NEW SCIENTIST MAGAZINE
New Scientist is a weekly international science magazine and website covering recent developments in science and technology for a general English-speaking audience. Founded in 1956, it is published by Reed Business Information Ltd, a subsidiary of Reed Elsevier. New Scientist has maintained a website since 1996, publishing daily news. As well as covering current events and news from the scientific community, the magazine often features speculative articles, ranging from the technical to the philosophical.
New Scientist magazine 2004
It is not a peer-reviewed scientific journal, but it is widely read by both nonscientists and scientists as a way of keeping track of developments outside their own fields of study or areas of interest. Many science articles in the general press are based on its contents; and it is a popular method for artists who are interested in art-science links to get information about scientific innovations, material about how the brain works, and perception. The magazine also regularly includes features, news and commentary on environmental issues, such as climate change.
As of January, 2006, the magazine is laid out as follows:
New Scientist cover - 22 January 2005
'More haste less seed' was set by Susan Denham in the 27 May 2006 edition. It can be paraphrased as follows:
A garden features a circular pond inside a triangular fence. The pond is as large as possible. Two of the sides of the fence are equal in length. Decreasing the other side to 3/4 of its initial length does not change the area inside the triangle and increases the radius of the pond by one unit. What are the lengths of the sides of the decreased triangle ?
Daily news articles are available on their official website as well as extracts from longer articles, with a subscription service required to view full content. There are also special reports on topics from nanotechnology to cancer. New Scientist has also started a free podcast, SciPod, which can be downloaded directly from their site or through iTunes.
In late 2004 NewScientist.com added a subdomain called "nomoresocks" (No More Socks) where visitors could search for, rate, and discuss innovative gifts. Usage of the site dropped considerably by June 2005, and the section has since been retired.
In mid-2006, New Scientist content was also made available to users of Newsvine, a community-driven social news web site.
According to Technorati, NewScientist.com is the 14th in the list of most-linked-to news organisations and the only science and technology specialist in the top 100.
NewScientist.com is organized into several sub-sections. The main site includes a list of news stories and features, and below this reside the technology site, environment site and space site. The site also includes several blogs, on a range of topics from inventions to short sharp science.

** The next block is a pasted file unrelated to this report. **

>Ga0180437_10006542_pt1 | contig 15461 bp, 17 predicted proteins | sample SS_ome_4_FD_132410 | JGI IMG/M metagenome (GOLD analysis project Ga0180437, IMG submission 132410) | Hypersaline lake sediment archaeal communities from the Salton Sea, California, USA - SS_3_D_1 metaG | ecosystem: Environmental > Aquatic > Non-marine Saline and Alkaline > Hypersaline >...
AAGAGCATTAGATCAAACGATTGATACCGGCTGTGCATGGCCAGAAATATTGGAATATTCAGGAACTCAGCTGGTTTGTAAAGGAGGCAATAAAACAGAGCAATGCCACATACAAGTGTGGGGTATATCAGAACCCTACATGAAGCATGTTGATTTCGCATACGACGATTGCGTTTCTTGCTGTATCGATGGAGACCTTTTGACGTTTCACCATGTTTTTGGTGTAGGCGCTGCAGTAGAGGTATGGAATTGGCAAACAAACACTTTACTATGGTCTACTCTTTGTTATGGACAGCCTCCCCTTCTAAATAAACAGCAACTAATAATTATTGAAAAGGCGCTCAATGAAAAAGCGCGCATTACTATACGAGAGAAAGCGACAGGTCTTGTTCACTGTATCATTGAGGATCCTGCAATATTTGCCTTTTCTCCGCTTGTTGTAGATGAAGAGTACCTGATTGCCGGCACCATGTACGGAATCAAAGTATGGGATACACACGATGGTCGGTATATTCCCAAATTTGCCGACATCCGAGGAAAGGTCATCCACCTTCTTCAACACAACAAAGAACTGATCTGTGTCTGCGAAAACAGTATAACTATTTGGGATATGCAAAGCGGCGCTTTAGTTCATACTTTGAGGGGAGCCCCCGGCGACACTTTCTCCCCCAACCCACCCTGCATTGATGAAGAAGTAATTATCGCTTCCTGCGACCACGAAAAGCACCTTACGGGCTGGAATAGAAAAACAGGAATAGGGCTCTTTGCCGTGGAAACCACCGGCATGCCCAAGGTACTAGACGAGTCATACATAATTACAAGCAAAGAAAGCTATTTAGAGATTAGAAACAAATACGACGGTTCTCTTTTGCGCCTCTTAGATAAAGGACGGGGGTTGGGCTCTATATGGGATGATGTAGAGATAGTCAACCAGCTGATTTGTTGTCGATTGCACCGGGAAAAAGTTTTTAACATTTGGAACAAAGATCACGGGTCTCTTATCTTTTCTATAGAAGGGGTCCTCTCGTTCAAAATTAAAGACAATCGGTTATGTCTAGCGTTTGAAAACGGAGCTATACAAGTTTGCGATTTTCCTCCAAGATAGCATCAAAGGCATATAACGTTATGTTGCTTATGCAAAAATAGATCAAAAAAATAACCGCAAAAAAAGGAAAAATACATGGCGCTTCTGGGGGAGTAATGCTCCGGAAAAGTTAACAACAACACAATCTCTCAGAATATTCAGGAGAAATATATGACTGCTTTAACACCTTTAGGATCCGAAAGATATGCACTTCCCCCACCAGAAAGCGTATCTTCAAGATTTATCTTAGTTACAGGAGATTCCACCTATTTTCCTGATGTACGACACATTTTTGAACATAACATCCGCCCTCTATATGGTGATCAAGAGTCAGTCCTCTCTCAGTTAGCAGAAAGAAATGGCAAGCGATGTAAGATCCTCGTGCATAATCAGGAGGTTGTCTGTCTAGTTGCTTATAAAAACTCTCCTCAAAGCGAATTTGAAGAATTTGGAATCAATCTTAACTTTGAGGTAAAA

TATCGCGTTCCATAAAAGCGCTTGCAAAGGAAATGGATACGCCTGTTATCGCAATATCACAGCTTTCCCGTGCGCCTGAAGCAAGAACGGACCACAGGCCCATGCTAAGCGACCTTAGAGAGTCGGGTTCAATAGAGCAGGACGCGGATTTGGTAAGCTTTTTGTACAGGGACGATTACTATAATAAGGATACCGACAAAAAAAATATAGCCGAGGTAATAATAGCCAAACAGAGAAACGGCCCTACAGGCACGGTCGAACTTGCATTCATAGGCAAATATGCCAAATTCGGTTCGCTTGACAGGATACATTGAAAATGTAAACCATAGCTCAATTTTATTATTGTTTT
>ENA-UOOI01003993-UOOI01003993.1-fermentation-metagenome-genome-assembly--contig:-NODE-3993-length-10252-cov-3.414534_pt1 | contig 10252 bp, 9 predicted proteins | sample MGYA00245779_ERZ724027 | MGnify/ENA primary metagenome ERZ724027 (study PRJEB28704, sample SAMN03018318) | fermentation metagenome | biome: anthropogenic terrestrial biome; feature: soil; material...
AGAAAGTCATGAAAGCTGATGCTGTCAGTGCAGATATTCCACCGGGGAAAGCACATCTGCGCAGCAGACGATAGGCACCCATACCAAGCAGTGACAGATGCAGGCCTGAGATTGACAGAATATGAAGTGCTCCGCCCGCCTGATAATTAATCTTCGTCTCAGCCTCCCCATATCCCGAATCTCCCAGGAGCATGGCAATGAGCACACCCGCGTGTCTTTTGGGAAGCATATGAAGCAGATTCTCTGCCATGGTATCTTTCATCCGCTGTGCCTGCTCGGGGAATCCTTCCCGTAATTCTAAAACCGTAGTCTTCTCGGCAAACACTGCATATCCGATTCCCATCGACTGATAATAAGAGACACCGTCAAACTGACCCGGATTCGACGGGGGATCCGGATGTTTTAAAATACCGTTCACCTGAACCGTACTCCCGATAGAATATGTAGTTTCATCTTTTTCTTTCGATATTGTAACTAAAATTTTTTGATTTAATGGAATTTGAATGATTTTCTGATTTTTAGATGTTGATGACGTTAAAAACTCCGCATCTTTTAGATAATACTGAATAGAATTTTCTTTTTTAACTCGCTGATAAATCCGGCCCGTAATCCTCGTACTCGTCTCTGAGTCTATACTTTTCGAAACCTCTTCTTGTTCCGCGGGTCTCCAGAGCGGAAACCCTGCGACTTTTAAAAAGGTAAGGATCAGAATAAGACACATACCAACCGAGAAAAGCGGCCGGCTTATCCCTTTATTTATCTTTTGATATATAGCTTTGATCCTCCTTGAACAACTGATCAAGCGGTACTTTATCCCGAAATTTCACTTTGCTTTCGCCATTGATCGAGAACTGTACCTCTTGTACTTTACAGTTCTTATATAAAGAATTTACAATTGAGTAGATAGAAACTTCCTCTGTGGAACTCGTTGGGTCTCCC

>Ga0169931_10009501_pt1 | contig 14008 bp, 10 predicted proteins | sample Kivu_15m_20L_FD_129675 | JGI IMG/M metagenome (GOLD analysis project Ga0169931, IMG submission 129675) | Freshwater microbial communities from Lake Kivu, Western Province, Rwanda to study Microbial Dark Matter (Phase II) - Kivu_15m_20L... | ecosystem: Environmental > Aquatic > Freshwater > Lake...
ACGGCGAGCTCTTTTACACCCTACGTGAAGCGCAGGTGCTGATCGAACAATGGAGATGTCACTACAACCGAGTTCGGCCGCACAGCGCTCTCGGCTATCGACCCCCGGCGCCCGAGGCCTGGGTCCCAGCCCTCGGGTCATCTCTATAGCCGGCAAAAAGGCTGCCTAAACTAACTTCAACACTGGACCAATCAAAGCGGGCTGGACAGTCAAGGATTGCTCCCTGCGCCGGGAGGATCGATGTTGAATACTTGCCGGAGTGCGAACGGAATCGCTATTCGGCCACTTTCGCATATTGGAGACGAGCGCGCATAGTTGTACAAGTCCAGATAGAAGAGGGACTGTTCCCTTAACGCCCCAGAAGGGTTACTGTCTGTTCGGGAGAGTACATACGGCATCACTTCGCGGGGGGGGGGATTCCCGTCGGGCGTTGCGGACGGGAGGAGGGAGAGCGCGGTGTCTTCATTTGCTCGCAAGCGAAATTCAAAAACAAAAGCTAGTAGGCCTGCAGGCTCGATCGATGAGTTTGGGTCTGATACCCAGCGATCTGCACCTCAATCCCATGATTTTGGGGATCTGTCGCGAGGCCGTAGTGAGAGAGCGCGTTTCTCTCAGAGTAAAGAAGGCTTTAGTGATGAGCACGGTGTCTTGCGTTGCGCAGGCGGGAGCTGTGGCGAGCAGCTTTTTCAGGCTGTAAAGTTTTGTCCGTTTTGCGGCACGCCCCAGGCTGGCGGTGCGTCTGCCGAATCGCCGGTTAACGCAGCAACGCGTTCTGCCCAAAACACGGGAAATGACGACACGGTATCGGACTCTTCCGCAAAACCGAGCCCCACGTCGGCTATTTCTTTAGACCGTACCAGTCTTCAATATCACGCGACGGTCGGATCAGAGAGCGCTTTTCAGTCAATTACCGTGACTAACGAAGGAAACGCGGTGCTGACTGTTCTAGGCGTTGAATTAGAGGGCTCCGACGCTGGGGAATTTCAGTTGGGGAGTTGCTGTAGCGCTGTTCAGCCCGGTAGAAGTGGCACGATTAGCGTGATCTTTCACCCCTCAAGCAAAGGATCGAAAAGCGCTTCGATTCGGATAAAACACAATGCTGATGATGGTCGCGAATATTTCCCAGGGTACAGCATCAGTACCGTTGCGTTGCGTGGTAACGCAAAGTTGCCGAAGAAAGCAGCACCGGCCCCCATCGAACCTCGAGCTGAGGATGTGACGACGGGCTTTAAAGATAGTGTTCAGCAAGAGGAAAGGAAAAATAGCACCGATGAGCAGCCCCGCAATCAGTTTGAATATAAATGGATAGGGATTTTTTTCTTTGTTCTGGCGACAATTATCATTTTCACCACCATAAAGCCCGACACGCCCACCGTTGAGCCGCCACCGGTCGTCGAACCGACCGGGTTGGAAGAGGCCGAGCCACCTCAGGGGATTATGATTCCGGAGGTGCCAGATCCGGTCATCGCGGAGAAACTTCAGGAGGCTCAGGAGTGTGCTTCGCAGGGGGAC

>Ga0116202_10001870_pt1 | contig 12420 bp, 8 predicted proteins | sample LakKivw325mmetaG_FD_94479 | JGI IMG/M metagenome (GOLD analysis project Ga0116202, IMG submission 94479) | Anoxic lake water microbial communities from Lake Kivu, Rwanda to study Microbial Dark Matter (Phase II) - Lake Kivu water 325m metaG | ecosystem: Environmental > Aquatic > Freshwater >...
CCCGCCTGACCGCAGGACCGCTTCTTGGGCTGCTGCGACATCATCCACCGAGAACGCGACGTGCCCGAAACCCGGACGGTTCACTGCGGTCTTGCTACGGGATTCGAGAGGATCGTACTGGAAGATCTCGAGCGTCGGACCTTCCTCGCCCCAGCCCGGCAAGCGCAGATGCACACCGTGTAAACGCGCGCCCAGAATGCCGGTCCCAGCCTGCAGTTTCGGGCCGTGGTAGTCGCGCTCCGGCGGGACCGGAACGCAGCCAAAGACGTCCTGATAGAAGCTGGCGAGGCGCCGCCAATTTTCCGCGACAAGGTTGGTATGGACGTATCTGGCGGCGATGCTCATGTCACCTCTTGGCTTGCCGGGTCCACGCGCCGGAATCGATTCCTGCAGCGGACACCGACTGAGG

In September 2006, New Scientist drew criticism from the writer Greg Egan, who distributed a public letter stating that "a sensationalist bent and a lack of basic knowledge by its writers" was making the magazine's coverage sufficiently unreliable "to constitute a real threat to the public understanding of science". In particular, Egan found himself "gobsmacked by the level of scientific illiteracy" in the magazine's coverage of Roger Shawyer's "electromagnetic drive", where New Scientist allowed the publication of "meaningless double-talk" designed to bypass a fatal objection to Shawyer's proposed space drive, namely that it violates the conservation of momentum. Egan urged those reading his letter to write to New Scientist and pressure the magazine to raise its standards, instead of "squandering the opportunity that the magazine's circulation and prestige provides" for genuine science education. The letter was endorsed by mathematical physicist John C. Baez and posted on his blog. 
The New Scientist editor replied defending the article, saying New Scientist is "an ideas magazine - that means writing about hypotheses as well as theories" .
New Scientist has compiled four books of selected questions and answers from the Last Word section of the magazine. In 1998 the book The Last Word (ISBN 978-0192861993) was published and was followed in 2000 by The Last Word 2' (ISBN 978-0192862044). In 2005 and 2006 respectively, the books Does Anything Eat Wasps? And 101 Other Questions (ISBN 978-1861979735) and Why Don't Penguins' Feet Freeze? And 114 Other Questions (ISBN 978-1861978769) were published.
LINKS and REFERENCE
News A to Z directory, please click on the links below to find your favourite news or to contact the media to tell your story:
IF YOU HAVE ANY GOOD STORIES TO TELL WE'D LIKE TO HEAR FROM YOU WITH PICTURES, ETC.